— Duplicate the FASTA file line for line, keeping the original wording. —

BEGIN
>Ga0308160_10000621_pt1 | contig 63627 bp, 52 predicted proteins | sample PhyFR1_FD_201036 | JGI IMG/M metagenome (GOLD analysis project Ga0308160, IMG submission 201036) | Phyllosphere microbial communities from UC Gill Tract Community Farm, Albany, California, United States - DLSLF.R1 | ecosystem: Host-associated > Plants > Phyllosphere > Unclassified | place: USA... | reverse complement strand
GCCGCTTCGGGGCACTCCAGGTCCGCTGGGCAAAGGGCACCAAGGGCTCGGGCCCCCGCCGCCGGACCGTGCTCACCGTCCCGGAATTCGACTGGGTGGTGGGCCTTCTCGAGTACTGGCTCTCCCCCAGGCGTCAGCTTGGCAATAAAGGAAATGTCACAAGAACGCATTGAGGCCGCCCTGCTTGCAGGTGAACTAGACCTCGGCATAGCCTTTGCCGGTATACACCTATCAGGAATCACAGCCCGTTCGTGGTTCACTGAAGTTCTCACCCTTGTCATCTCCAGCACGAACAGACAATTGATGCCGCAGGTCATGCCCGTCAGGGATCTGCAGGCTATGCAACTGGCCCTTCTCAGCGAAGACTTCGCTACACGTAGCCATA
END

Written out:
>Ga0308160_10000621_pt1 | contig 63627 bp, 52 predicted proteins | sample PhyFR1_FD_201036 | JGI IMG/M metagenome (GOLD analysis project Ga0308160, IMG submission 201036) | Phyllosphere microbial communities from UC Gill Tract Community Farm, Albany, California, United States - DLSLF.R1 | ecosystem: Host-associated > Plants > Phyllosphere > Unclassified | place: USA... | reverse complement strand
GCCGCTTCGGGGCACTCCAGGTCCGCTGGGCAAAGGGCACCAAGGGCTCGGGCCCCCGCCGCCGGACCGTGCTCACCGTCCCGGAATTCGACTGGGTGGTGGGCCTTCTCGAGTACTGGCTCTCCCCCAGGCGTCAGCTTGGCAATAAAGGAAATGTCACAAGAACGCATTGAGGCCGCCCTGCTTGCAGGTGAACTAGACCTCGGCATAGCCTTTGCCGGTATACACCTATCAGGAATCACAGCCCGTTCGTGGTTCACTGAAGTTCTCACCCTTGTCATCTCCAGCACGAACAGACAATTGATGCCGCAGGTCATGCCCGTCAGGGATCTGCAGGCTATGCAACTGGCCCTTCTCAGCGAAGACTTCGCTACACGTAGCCATA